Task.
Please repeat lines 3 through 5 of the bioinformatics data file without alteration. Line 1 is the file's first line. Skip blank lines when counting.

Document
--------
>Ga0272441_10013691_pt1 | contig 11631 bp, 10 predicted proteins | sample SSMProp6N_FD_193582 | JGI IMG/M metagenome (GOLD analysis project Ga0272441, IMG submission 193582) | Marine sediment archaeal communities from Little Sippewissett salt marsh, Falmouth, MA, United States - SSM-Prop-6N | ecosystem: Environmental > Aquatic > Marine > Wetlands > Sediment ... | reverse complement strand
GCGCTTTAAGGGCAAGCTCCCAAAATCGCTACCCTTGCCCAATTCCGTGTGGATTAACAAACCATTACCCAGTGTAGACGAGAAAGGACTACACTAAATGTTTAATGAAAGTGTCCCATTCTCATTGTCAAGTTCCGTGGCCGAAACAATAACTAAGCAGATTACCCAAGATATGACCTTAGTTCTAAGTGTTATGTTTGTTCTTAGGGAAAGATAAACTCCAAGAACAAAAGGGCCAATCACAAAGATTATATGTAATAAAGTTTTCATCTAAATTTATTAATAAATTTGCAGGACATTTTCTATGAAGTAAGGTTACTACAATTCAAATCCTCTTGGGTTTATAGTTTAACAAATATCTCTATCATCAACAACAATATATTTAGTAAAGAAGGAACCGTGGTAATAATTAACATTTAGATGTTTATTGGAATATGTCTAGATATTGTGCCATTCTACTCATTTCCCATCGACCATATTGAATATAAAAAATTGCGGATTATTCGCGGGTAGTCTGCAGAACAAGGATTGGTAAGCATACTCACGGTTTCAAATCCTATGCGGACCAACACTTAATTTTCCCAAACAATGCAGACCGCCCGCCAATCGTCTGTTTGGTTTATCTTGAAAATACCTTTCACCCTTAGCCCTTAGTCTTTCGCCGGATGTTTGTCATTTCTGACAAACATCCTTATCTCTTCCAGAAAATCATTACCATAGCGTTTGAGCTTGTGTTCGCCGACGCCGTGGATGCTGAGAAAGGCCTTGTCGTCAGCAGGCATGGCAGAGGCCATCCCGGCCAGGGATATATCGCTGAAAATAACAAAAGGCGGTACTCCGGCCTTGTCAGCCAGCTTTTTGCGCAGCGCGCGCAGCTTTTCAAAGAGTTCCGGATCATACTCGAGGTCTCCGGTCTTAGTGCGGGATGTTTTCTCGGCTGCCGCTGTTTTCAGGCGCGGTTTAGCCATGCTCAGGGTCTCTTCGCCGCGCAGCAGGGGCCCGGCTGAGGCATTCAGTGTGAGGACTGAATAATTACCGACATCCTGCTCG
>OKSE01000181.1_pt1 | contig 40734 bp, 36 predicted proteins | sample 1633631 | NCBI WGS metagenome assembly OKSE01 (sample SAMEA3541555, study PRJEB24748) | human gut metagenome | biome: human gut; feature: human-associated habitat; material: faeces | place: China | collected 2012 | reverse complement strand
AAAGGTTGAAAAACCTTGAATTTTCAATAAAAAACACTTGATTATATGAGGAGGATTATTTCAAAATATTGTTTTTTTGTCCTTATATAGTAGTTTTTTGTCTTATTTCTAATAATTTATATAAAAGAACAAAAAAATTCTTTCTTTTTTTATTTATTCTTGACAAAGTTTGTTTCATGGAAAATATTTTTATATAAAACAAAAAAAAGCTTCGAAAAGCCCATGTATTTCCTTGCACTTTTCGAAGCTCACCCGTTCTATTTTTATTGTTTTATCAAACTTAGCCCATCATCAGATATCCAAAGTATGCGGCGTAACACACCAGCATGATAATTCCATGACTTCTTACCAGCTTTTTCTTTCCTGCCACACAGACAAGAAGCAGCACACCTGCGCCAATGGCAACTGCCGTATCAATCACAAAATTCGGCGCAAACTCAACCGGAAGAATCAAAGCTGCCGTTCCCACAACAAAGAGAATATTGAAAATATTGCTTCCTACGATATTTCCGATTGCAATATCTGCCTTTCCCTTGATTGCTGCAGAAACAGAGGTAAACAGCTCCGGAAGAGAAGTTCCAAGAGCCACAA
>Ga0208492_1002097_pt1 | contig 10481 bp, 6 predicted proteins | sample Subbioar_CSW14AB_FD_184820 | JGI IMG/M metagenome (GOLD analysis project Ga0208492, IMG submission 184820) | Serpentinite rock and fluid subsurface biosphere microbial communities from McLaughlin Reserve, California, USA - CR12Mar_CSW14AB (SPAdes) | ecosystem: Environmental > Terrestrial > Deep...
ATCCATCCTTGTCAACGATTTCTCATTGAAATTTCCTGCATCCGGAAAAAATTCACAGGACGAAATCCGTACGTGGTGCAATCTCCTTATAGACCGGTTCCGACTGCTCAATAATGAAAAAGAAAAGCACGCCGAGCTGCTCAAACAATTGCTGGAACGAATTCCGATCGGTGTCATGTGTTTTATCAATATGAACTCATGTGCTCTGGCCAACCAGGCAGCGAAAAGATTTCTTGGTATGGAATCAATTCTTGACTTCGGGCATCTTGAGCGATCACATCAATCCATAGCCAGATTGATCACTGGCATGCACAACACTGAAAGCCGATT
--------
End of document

>OKSE01000181.1_pt1 | contig 40734 bp, 36 predicted proteins | sample 1633631 | NCBI WGS metagenome assembly OKSE01 (sample SAMEA3541555, study PRJEB24748) | human gut metagenome | biome: human gut; feature: human-associated habitat; material: faeces | place: China | collected 2012 | reverse complement strand
AAAGGTTGAAAAACCTTGAATTTTCAATAAAAAACACTTGATTATATGAGGAGGATTATTTCAAAATATTGTTTTTTTGTCCTTATATAGTAGTTTTTTGTCTTATTTCTAATAATTTATATAAAAGAACAAAAAAATTCTTTCTTTTTTTATTTATTCTTGACAAAGTTTGTTTCATGGAAAATATTTTTATATAAAACAAAAAAAAGCTTCGAAAAGCCCATGTATTTCCTTGCACTTTTCGAAGCTCACCCGTTCTATTTTTATTGTTTTATCAAACTTAGCCCATCATCAGATATCCAAAGTATGCGGCGTAACACACCAGCATGATAATTCCATGACTTCTTACCAGCTTTTTCTTTCCTGCCACACAGACAAGAAGCAGCACACCTGCGCCAATGGCAACTGCCGTATCAATCACAAAATTCGGCGCAAACTCAACCGGAAGAATCAAAGCTGCCGTTCCCACAACAAAGAGAATATTGAAAATATTGCTTCCTACGATATTTCCGATTGCAATATCTGCCTTTCCCTTGATTGCTGCAGAAACAGAGGTAAACAGCTCCGGAAGAGAAGTTCCAAGAGCCACAA
>Ga0208492_1002097_pt1 | contig 10481 bp, 6 predicted proteins | sample Subbioar_CSW14AB_FD_184820 | JGI IMG/M metagenome (GOLD analysis project Ga0208492, IMG submission 184820) | Serpentinite rock and fluid subsurface biosphere microbial communities from McLaughlin Reserve, California, USA - CR12Mar_CSW14AB (SPAdes) | ecosystem: Environmental > Terrestrial > Deep...